A crowd gathered for the July 9 meeting of the Westchase Community Association (WCA) Board of Directors, held via Zoom.
In addition to the seven WCA Directors and association managers, three WOW Board members were present, a number of former WCA directors and a half dozen other residents. One resident attended for a fine appeal.
Kicking off the Resident Forum was WCA Director Ruben Collazo stated, “First of all I want welcome all the listeners who are hear at my invitation,” Collazo said. “I think you’re going to see everything we’re discussing brought into the open.”
After citing his two decades of volunteering with the association, Collazo focused on his most recent 2017-2019 stint as WCA president. “In those two years I learned that WOW was one of the most unaccountable and least transparent organizations,” said Collazo, who said he met with the WOW Board three or four times to voice his complaints, which he stated WOW Publisher Chris Barrett had inaccurately described as “secret meetings.”
Collazo inquired why the WOW Board had never bid out the publisher’s contract and demanded residents be given equal access to the magazine’s paid positions. “Why has the WOW Board allowed this to happen?” he challenged.
Collazo also inquired why the WCA liaison to the WOW Board, most recently WCA Directors Keith Heinemann and Heather Greeley-Hessefort, didn’t share WOW’s financial information with the WCA Board. That position is known as the WOW Member. Collazo added that the WCA Board, which he argued represented the WOW Member rather than the individual director the board selected to serve in the role, should have the right to request any information it wanted. He added the board didn’t even have the WOW’s Bylaws.
West Park Village resident Svetlana Marinskaya then spoke. Stating she had been a homeowner since 1999, Marinskaya cited environmental issues and stated she saw no value in printed distribution of WOW and asked to opt out of its distribution to her home. “I consider it a huge waste,” she said.
WCA President Shawn Yesner responded, “I don’t know that we have control over distribution of the WOW.” He cited the administrative challenges of tracking homeowners who opt out and added the magazine carried the association’s legal notices.
Responding to Yesner, Marinskaya said, “I don’t find your answer satisfactory.”
The day following the meeting, Yesner emailed Marinskaya and cited the Westchase Covenants Conditions and Restrictions as requiring homeowners to be notified by Westchase’s newsletter. He added the WCA currently uses the WOW at no cost and establishing its own newsletter would add costs to the association its homeowners.
With no other residents speaking during the forum, directors began their business meeting, with the WOW report agenda item starting the meeting at Collazo’s request. WCA Director Greeley-Hessefort, as the WOW Member, briefed directors on the WOW board’s most recent meeting, where she appointed three WOW board members. “The financials were reviewed, as they are at every meeting,” she stated.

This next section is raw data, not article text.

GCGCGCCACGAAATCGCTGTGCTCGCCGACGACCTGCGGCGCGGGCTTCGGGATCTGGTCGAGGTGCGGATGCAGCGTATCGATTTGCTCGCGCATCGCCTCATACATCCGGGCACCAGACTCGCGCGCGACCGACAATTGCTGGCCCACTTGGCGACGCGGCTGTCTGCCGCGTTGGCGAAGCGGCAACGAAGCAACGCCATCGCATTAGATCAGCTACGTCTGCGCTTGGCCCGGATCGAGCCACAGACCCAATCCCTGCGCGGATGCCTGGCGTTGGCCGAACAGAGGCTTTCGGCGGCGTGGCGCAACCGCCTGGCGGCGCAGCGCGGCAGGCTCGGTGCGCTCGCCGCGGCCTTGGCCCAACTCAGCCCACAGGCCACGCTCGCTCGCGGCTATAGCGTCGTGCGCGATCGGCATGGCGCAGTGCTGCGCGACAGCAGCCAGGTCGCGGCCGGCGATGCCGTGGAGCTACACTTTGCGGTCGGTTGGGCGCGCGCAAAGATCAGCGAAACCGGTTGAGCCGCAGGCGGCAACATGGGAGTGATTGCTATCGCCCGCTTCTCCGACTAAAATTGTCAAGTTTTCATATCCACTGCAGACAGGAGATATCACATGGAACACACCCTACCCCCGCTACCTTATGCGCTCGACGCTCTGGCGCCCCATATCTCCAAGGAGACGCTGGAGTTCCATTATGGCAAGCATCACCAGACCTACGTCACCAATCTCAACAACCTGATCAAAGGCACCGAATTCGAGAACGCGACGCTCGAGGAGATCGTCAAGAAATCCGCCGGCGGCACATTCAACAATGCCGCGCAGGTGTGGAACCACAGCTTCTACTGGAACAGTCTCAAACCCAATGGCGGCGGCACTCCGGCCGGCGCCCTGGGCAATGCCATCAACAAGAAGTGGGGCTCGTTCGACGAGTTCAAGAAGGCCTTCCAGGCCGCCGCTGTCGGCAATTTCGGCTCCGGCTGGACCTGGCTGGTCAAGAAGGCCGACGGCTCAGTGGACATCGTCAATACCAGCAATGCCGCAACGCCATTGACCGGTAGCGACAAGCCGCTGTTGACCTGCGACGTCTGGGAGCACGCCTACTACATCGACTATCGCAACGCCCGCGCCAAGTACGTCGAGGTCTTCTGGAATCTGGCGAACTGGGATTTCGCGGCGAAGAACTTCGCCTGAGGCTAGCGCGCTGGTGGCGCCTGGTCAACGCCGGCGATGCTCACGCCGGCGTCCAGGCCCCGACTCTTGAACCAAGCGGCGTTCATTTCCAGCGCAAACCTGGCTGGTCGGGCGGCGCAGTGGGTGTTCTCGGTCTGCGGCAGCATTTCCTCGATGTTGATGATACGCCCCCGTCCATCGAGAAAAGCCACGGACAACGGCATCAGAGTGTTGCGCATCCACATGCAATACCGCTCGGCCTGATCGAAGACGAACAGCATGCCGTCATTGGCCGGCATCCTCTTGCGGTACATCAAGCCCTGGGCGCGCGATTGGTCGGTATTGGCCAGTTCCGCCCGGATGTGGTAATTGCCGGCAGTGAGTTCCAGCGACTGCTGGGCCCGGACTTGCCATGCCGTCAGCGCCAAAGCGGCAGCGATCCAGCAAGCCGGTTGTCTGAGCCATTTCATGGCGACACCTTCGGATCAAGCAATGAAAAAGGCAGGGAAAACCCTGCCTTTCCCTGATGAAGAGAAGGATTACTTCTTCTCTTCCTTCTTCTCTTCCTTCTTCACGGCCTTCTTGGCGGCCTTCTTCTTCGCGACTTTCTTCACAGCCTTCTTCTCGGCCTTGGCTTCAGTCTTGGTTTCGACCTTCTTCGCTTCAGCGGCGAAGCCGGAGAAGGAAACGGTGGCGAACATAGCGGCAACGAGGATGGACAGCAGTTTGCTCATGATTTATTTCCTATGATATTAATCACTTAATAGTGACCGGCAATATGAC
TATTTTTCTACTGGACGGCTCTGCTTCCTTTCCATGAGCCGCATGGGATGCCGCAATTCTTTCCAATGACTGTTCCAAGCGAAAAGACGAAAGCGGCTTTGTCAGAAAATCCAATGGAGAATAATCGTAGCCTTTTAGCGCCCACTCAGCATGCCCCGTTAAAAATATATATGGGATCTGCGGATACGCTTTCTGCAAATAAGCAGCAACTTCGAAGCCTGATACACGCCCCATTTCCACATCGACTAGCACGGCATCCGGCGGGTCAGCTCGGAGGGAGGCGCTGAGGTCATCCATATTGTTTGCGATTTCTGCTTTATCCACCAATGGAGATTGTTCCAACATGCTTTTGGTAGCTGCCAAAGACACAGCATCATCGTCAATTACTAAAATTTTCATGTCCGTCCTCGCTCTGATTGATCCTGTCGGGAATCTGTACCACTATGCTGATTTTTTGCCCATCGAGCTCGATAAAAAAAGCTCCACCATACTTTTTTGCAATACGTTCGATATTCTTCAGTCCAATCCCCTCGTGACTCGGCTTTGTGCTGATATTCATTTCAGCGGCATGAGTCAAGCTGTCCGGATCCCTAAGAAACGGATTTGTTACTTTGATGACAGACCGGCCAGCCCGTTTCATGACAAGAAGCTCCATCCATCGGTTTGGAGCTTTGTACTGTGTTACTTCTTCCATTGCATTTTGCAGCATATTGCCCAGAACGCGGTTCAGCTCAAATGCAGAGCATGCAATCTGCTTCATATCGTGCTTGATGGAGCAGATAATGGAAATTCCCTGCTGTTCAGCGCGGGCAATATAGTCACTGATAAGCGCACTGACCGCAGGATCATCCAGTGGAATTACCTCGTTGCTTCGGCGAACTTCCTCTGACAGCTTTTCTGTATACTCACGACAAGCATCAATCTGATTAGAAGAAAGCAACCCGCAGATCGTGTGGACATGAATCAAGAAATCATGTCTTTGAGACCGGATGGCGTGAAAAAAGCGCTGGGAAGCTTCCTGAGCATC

Tackling what she called some recently answered questions, Greeley-Hessefort stated that WOW is a 501(c)3 organization , adding, “There is no requirement for a 501c3 to hold open meetings.” She added that WOW is not a government entity like the HOA and receives no funds from Westchase nor is there a requirement that its board bid out contracts. She added the WCA’s representative, the WOW Member, attends every WOW meeting. “The WOW financials are reviewed at every meeting,” she emphasized. She added that as a 501c3 organization, WOW’s tax information is available to the public from the IRS.
“I have several questions for you, Heather,” said Collazo, asking her where she got her job description from and asking the same of former WOW Member Keith Heinemann.
Greeley-Hessefort responded, “There is no written job description as you know.”
Stating the WOW liaison should have to share WOW’s financial information with the other members of the WCA Board, Collazo asked Greeley-Hessefort if the WOW Board had forced her to sign a non-disclosure agreement.
“I did not,” responded Greeley-Hessefort. “That’s kind of ridiculous that you’re saying that.”
Referring to what Collazo referred to as “a veil of confidentiality,” Greeley-Hessefort stated, “I’m not sure what you mean by that.”
WCA Director Eric Holt pressed, “Is there a question about the [WOW] member not being given the documents from WOW?”
Heinemann responded, “I had access to them.” He added he had a copy of the Bylaws and was regularly briefed at WOW Board meetings. Referring to an incident where the WOW Board decided to fire an auditor because it lacked state licensure, Heinemann added, “I certainly believe everyone was briefed about that.”
Holt asked, “Is there some dispute about the association having access to those documents?”
Greeley-Hessefort stated that in the year she had served as WOW Member, “I haven’t seen any formal requests from the [WCA] board… I haven’t seen any request from the board for any documents.”
When Holt asked, “Am I correct in assuming we do have access?”
WCA President Shawn Yesner stated that WOW President Jon Stein had assured him that if the WCA board wanted to any information from WOW, the WOW Board would gladly consider the request with a WCA Board motion.